Wood recently spent some time at the Fleetwood Shack Studios of one-time local resident and Band of Horses bassist Bill Reynolds. Along with former Blue Rags bandmate Mike Rhodes on drums, the trio formed the core of the sound featured on Wood’s new record Sunshine.
The full six-piece band, Chris Jamison’s Ghost, will celebrate the album’s release with a show at The Grey Eagle on Wednesday, April 26.
Since winning The Brown Bag singer-songwriter competition in 2011, at the age of 16, Tucker has since released two solo records on her own.
While Magill is open to many styles of music, something about choro immediately struck him. “When I was in West Africa, I’d be listening to polyrhythms and think, ‘What the hell is going on?’ Initially, I just couldn’t get it,” he says. “But with choro, I thought, ‘Yeah, I get this. Even if I can’t play it, I kind of know how it works.’”
Blues that isn’t blues; goofy, fun-filled rock; a guitar legend and darkly psychedelic music … those are among your concertgoing choices over the next 30 days in Asheville.
The local singer-songwriter will perform at French Broad Brewing on Thursday, April 6, at 6 p.m.
The Clydes will be performing the fundraiser concert along with Taylor Martin and Aaron “Woody” Wood, Billy Cardine and North of Too Far Downs, Evelyn’s Couch and others.
The band played The Mothlight in 2014, and four years ago the Allah-Las first performed in Asheville at The Orange Peel; that night’s bill included two other bands with a similar musical sensibility: Elephant Stone and The Black Angels. “We consider them kindred spirits,” bassist Spencer Dunham says.
This year’s showcase takes place at The Grey Eagle on Saturday, March 25, at 7 and 9:30 p.m.
Post-rock, Americana-flavored rock ‘n’ roll, primal rock and hip-hop are on the menu this time around.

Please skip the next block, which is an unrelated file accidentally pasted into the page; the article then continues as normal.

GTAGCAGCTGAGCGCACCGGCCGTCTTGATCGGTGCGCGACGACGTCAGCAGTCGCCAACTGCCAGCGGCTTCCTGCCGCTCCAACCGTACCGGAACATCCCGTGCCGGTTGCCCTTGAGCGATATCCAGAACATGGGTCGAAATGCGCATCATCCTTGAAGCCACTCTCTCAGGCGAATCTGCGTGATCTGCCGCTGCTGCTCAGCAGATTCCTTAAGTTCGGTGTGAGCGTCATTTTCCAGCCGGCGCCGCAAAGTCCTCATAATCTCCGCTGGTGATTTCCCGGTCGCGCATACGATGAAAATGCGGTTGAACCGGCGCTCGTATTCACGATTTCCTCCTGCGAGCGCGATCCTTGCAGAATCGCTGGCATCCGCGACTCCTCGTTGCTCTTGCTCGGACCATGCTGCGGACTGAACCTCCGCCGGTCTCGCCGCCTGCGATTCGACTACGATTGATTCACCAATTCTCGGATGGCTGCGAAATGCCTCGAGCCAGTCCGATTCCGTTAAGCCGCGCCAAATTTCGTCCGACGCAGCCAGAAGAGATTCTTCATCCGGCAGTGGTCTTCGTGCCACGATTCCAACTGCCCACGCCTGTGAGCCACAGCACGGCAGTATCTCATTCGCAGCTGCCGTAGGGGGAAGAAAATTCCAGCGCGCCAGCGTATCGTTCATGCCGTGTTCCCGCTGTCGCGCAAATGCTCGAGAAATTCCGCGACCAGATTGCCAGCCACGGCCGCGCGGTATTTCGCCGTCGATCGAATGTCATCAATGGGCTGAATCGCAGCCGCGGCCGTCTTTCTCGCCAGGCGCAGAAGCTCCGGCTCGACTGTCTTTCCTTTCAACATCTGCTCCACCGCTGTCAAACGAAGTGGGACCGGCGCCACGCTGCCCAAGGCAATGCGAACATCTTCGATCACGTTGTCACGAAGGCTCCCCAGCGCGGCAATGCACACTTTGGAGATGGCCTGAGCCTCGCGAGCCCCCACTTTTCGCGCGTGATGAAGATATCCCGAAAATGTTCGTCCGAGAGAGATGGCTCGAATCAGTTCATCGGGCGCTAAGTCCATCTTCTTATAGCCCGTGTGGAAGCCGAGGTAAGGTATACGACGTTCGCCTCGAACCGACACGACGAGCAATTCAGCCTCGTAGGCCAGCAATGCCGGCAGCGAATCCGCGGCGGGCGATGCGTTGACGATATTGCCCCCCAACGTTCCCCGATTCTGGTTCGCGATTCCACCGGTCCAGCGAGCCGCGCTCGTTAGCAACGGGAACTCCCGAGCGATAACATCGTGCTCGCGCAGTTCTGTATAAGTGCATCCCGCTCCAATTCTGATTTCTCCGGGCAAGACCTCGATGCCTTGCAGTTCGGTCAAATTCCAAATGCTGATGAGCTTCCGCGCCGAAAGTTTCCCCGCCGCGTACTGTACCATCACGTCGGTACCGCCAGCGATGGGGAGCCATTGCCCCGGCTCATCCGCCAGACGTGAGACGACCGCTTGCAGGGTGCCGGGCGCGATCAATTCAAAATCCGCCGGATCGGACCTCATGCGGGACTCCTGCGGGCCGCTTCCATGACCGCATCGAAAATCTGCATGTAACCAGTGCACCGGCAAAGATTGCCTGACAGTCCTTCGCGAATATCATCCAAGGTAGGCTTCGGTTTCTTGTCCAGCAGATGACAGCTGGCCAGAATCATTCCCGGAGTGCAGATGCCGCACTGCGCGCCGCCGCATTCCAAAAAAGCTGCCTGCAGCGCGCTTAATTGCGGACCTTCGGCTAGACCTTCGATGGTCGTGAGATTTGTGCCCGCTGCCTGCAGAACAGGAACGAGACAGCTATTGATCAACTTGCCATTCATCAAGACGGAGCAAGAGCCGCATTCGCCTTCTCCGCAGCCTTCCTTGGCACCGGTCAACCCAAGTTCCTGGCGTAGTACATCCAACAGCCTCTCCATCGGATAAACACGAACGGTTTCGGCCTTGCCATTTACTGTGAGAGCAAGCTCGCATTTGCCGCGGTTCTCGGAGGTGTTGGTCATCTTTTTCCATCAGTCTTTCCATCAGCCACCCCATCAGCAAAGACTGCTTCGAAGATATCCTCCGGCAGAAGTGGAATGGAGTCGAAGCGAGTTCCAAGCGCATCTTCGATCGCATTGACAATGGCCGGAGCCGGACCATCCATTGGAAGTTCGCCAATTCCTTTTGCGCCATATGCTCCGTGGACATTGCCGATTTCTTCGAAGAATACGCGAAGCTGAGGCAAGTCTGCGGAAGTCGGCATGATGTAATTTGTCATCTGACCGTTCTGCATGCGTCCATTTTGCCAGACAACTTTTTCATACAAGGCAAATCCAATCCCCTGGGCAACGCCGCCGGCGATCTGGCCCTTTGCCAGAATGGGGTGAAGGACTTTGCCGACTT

The Wray brothers’ sound resonates across a broad spectrum of music, from country and blues all the way to pop.
DJ/producer Chief Xcel discusses the Sacramento hip-hop duo’s Imani trilogy and the heightened sense of urgency stemming from lyricist Gift of Gab’s health issues.
A couple of traveling, storytelling troubadours, a regional jazz collective and some Irish music just in time for St. Patrick’s Day — those are the topics of this installment.
SeepeopleS opens for ’80s rockers Dan Baird and Homemade Sin at The Grey Eagle on Sunday, March 12.
“One thing we really try to do is honor the fundamentals that are so important to old-time and bluegrass music: the timing, the tones, the hard-driving rhythms,” says Stickley. Despite the adventurousness of the trio’s arrangements, Stickley says that he still often feels the he’s “playing music that could be done around the campfire with a couple of other people who know the songs.”
Since its inception in 2010, The Grand Ole Uproar has toured all over the Southeast in support of a wide variety of well-known artists.
The upcoming concert at The Grey Eagle supports the work of Food Connection, which helps divert unused food from Asheville restaurants to organizations that feed the hungry. Also this week: Asheville Wing War, Dine To Be Kind and more local food news.
Recent Asheville transplant Mike Savino discusses his new album and plans to integrate himself into the local music scene.
The local music will be onstage with her full band at The Grey Eagle on Saturday, March 4, for the Hunger Relief Benefit concert.
Lowland Hum performs at The Grey Eagle on Sunday, Feb. 26.
Based out of Greenville, S.C., and hoping to lay some roots down in the Asheville area, the band recently performed a short set at The Grey Eagle.